The coil pack cover is cut off to open the unit and facilitate the repair. The cover is remounted with sealing adhesive.


Epoxy is inserted in the connector pins cavity to better secure the pins.


A new bolt is introduced to mount the PCB from top closer to the connector pins. A board alignment stud is removed and the bolt is mounted in its place.

The pins solder joints are removed and the joints are newly soldered.

The vanos solenoid valve sticking failure is due to sludge buildup in the valve piston cylinders. The solution is to clean the valve passages to remove the sludge.


The vanos solenoid sealing plate rubber rings failure is due to the rubber material being Buna (NBR, Nitrile). Buna is limited to 100C (212F) and engine temperatures rise above this level. As a consequence the rubber rings are experiencing notable compression set (flattening) which is allowing oil seepage. Notable compression set is a direct outcome of temperature over exposure.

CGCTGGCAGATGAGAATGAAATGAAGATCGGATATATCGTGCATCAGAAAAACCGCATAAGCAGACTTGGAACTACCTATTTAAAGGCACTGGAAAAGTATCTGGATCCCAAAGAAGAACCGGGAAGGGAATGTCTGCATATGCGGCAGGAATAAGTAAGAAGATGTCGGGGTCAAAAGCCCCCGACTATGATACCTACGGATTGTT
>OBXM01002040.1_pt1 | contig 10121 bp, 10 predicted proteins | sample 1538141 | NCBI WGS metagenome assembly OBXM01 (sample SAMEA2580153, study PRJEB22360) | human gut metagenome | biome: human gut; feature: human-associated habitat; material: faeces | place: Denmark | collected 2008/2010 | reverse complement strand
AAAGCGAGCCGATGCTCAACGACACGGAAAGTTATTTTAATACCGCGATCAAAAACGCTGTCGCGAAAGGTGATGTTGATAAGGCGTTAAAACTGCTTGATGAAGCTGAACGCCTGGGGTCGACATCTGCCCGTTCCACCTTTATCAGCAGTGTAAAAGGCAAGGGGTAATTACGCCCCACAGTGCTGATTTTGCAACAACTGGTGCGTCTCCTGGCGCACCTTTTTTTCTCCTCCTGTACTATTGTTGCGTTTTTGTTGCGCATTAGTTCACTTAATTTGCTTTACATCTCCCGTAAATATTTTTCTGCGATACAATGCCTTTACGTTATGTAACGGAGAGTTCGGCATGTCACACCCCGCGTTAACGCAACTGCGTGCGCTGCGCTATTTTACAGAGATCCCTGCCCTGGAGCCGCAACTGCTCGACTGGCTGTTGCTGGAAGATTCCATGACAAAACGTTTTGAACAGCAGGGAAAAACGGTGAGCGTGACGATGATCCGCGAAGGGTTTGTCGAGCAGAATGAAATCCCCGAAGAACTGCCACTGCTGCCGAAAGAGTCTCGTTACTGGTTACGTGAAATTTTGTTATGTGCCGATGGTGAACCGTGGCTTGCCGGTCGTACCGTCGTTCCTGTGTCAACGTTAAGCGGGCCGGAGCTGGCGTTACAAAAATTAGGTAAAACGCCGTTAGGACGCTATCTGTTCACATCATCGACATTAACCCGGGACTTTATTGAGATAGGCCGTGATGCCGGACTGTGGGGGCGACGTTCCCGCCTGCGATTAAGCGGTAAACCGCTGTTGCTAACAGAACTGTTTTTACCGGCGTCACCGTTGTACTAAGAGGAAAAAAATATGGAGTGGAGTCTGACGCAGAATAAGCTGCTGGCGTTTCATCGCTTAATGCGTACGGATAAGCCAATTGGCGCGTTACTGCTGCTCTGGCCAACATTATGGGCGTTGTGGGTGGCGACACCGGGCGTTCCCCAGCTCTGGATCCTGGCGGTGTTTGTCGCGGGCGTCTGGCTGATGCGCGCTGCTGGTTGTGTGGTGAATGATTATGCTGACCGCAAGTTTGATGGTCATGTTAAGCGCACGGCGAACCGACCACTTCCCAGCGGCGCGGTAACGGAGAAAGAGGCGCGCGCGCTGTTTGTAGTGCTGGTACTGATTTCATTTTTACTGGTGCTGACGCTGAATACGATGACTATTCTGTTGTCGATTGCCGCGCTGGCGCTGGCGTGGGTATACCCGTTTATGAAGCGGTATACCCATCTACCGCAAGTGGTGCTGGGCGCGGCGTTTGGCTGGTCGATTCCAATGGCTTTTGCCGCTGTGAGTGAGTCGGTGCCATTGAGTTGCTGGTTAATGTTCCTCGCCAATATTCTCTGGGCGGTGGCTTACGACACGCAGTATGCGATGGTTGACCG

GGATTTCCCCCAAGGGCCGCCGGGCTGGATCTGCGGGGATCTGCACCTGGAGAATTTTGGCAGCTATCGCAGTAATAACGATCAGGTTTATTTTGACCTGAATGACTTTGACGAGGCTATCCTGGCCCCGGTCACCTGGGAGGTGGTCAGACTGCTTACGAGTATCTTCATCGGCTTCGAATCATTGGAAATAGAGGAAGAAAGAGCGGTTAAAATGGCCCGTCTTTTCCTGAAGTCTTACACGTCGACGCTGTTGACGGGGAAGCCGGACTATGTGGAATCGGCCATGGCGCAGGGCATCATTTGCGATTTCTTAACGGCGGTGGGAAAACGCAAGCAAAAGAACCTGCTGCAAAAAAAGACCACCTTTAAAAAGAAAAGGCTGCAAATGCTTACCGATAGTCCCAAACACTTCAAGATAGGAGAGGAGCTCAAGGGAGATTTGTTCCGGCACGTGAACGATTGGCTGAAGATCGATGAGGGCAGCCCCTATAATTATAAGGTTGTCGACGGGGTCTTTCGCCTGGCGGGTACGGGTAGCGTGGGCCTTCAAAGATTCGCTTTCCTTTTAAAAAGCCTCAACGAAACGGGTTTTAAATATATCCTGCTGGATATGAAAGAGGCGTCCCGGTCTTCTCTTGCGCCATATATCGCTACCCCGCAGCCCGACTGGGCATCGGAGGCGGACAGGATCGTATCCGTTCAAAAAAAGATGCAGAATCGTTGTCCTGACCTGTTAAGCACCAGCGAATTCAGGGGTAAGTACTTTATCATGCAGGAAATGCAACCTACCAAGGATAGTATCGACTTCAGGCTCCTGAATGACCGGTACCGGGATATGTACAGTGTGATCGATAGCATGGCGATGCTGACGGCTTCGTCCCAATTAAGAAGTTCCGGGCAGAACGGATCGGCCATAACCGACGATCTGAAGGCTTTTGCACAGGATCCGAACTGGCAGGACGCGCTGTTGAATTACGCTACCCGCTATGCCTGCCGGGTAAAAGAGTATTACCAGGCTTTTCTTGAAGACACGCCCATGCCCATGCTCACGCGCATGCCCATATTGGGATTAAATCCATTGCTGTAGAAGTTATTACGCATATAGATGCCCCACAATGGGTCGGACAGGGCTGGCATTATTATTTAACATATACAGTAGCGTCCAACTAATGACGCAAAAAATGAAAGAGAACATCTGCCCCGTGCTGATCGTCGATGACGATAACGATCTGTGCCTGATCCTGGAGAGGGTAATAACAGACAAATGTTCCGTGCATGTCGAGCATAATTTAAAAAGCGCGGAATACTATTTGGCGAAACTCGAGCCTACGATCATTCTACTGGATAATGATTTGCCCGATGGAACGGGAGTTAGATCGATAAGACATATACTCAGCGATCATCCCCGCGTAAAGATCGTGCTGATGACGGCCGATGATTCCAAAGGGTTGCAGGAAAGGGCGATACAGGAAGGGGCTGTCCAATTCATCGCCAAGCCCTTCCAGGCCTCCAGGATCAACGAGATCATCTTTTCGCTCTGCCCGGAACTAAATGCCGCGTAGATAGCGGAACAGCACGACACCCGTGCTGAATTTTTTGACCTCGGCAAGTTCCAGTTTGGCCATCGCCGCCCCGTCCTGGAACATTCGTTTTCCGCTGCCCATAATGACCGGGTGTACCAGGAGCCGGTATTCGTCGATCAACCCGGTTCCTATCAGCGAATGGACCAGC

The Beisan solution to the sealing plate is to cut out the failed rubber rings and install Viton material O-rings of the same thickness as new sealing plate rubber rings. Viton is rated to 204C (400F) and is appropriate for the sealing plate application.

Symptoms

Fault codes:

P0010 (BMW xx, 0xxx): Vanos intake solenoid circuit
P0011 (BMW 67, 0x43): Vanos intake timing over advanced
P0012 (BMW 72, 0x48): Vanos intake timing over retarded
Pxxxx (BMW 184, 0xB8): Vanos intake position control
P1525 (BMW xx, 0xxx): Vanos intake solenoid open circuit

P0013 (BMW xx, 0xxx): Vanos exhaust solenoid circuit